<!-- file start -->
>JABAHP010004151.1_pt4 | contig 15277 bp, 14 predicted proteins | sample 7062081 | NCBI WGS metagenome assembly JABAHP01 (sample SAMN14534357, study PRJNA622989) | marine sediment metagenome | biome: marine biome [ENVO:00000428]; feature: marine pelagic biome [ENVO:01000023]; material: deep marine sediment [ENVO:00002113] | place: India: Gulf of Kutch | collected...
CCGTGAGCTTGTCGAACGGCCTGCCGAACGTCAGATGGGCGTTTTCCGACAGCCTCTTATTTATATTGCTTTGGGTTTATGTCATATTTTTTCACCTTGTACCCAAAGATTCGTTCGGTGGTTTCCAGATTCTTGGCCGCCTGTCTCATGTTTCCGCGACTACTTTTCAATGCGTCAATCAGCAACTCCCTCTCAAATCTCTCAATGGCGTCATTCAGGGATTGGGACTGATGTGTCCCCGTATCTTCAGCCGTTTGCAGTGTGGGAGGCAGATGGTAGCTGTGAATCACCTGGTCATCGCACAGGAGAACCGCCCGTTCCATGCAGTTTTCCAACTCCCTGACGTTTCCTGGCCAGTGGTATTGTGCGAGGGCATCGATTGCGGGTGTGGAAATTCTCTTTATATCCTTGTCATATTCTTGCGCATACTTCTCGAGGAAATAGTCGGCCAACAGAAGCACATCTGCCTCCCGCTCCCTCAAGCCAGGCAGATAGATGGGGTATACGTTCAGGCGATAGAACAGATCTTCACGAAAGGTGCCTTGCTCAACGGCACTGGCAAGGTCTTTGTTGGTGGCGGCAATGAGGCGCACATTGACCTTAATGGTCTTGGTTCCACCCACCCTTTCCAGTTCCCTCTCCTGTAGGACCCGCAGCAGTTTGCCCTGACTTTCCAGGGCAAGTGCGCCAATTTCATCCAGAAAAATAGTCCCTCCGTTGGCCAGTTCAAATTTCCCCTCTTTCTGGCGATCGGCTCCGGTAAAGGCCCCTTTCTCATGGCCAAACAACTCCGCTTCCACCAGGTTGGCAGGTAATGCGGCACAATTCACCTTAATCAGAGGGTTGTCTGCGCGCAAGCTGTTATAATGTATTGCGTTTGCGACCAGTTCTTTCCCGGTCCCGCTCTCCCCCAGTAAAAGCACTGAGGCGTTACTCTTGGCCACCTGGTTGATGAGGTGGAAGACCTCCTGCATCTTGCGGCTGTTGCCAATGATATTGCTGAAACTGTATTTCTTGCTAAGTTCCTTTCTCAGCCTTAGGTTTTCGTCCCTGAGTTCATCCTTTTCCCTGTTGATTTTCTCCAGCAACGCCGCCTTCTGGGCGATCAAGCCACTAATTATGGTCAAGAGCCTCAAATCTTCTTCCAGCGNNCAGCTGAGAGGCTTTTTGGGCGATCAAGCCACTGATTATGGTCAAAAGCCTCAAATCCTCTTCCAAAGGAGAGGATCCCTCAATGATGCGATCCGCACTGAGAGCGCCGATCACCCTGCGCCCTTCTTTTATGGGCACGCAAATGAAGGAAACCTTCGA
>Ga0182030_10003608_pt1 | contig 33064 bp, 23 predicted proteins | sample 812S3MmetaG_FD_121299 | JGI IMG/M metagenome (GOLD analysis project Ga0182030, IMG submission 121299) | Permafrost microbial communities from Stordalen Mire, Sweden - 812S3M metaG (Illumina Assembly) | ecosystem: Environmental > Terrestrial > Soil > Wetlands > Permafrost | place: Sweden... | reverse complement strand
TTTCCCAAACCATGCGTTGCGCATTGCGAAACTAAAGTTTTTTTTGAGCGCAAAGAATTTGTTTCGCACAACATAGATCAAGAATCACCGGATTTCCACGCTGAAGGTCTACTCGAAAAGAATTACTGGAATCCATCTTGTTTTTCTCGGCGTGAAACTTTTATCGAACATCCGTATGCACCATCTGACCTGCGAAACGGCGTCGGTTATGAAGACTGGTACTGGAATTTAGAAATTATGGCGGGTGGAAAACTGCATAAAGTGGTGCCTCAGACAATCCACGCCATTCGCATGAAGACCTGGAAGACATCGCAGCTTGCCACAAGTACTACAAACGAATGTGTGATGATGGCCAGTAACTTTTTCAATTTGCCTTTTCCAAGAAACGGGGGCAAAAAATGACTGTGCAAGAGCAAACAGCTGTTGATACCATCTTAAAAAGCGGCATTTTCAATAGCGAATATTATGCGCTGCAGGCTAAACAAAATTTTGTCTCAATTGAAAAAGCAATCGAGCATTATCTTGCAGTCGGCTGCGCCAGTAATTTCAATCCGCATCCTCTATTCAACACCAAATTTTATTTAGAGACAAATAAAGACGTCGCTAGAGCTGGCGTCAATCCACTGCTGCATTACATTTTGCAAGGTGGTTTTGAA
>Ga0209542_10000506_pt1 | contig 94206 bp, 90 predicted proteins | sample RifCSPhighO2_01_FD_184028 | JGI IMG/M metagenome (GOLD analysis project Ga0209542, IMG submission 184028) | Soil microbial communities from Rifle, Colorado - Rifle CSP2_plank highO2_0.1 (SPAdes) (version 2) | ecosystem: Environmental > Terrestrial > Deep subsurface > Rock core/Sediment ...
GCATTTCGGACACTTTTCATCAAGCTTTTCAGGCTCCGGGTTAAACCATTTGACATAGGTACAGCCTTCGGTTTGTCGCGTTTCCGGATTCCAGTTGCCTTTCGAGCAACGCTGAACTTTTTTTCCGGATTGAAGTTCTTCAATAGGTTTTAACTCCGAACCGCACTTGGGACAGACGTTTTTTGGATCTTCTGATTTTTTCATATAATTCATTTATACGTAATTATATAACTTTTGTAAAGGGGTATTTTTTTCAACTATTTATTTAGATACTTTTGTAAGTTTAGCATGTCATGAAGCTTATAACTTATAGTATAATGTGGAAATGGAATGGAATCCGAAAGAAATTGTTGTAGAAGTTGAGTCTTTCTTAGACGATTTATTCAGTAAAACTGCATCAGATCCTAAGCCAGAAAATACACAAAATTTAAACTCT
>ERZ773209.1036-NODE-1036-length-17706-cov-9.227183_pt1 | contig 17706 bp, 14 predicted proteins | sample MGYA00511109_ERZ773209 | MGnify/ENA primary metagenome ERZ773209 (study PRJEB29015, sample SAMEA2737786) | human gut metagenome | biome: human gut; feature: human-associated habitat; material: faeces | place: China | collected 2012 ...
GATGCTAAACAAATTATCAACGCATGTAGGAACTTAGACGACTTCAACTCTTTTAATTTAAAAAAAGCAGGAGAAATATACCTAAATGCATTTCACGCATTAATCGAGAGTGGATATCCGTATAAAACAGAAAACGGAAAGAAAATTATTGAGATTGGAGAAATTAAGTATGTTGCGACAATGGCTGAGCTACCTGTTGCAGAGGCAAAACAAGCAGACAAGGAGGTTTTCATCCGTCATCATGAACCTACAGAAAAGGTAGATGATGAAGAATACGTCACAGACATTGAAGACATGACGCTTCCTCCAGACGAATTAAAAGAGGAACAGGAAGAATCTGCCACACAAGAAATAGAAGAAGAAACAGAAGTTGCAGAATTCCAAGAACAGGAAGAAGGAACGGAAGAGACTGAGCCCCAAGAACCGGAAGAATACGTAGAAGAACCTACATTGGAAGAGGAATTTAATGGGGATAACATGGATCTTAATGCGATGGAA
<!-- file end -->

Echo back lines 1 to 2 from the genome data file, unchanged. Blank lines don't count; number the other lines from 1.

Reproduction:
>JABAHP010004151.1_pt4 | contig 15277 bp, 14 predicted proteins | sample 7062081 | NCBI WGS metagenome assembly JABAHP01 (sample SAMN14534357, study PRJNA622989) | marine sediment metagenome | biome: marine biome [ENVO:00000428]; feature: marine pelagic biome [ENVO:01000023]; material: deep marine sediment [ENVO:00002113] | place: India: Gulf of Kutch | collected...
CCGTGAGCTTGTCGAACGGCCTGCCGAACGTCAGATGGGCGTTTTCCGACAGCCTCTTATTTATATTGCTTTGGGTTTATGTCATATTTTTTCACCTTGTACCCAAAGATTCGTTCGGTGGTTTCCAGATTCTTGGCCGCCTGTCTCATGTTTCCGCGACTACTTTTCAATGCGTCAATCAGCAACTCCCTCTCAAATCTCTCAATGGCGTCATTCAGGGATTGGGACTGATGTGTCCCCGTATCTTCAGCCGTTTGCAGTGTGGGAGGCAGATGGTAGCTGTGAATCACCTGGTCATCGCACAGGAGAACCGCCCGTTCCATGCAGTTTTCCAACTCCCTGACGTTTCCTGGCCAGTGGTATTGTGCGAGGGCATCGATTGCGGGTGTGGAAATTCTCTTTATATCCTTGTCATATTCTTGCGCATACTTCTCGAGGAAATAGTCGGCCAACAGAAGCACATCTGCCTCCCGCTCCCTCAAGCCAGGCAGATAGATGGGGTATACGTTCAGGCGATAGAACAGATCTTCACGAAAGGTGCCTTGCTCAACGGCACTGGCAAGGTCTTTGTTGGTGGCGGCAATGAGGCGCACATTGACCTTAATGGTCTTGGTTCCACCCACCCTTTCCAGTTCCCTCTCCTGTAGGACCCGCAGCAGTTTGCCCTGACTTTCCAGGGCAAGTGCGCCAATTTCATCCAGAAAAATAGTCCCTCCGTTGGCCAGTTCAAATTTCCCCTCTTTCTGGCGATCGGCTCCGGTAAAGGCCCCTTTCTCATGGCCAAACAACTCCGCTTCCACCAGGTTGGCAGGTAATGCGGCACAATTCACCTTAATCAGAGGGTTGTCTGCGCGCAAGCTGTTATAATGTATTGCGTTTGCGACCAGTTCTTTCCCGGTCCCGCTCTCCCCCAGTAAAAGCACTGAGGCGTTACTCTTGGCCACCTGGTTGATGAGGTGGAAGACCTCCTGCATCTTGCGGCTGTTGCCAATGATATTGCTGAAACTGTATTTCTTGCTAAGTTCCTTTCTCAGCCTTAGGTTTTCGTCCCTGAGTTCATCCTTTTCCCTGTTGATTTTCTCCAGCAACGCCGCCTTCTGGGCGATCAAGCCACTAATTATGGTCAAGAGCCTCAAATCTTCTTCCAGCGNNCAGCTGAGAGGCTTTTTGGGCGATCAAGCCACTGATTATGGTCAAAAGCCTCAAATCCTCTTCCAAAGGAGAGGATCCCTCAATGATGCGATCCGCACTGAGAGCGCCGATCACCCTGCGCCCTTCTTTTATGGGCACGCAAATGAAGGAAACCTTCGA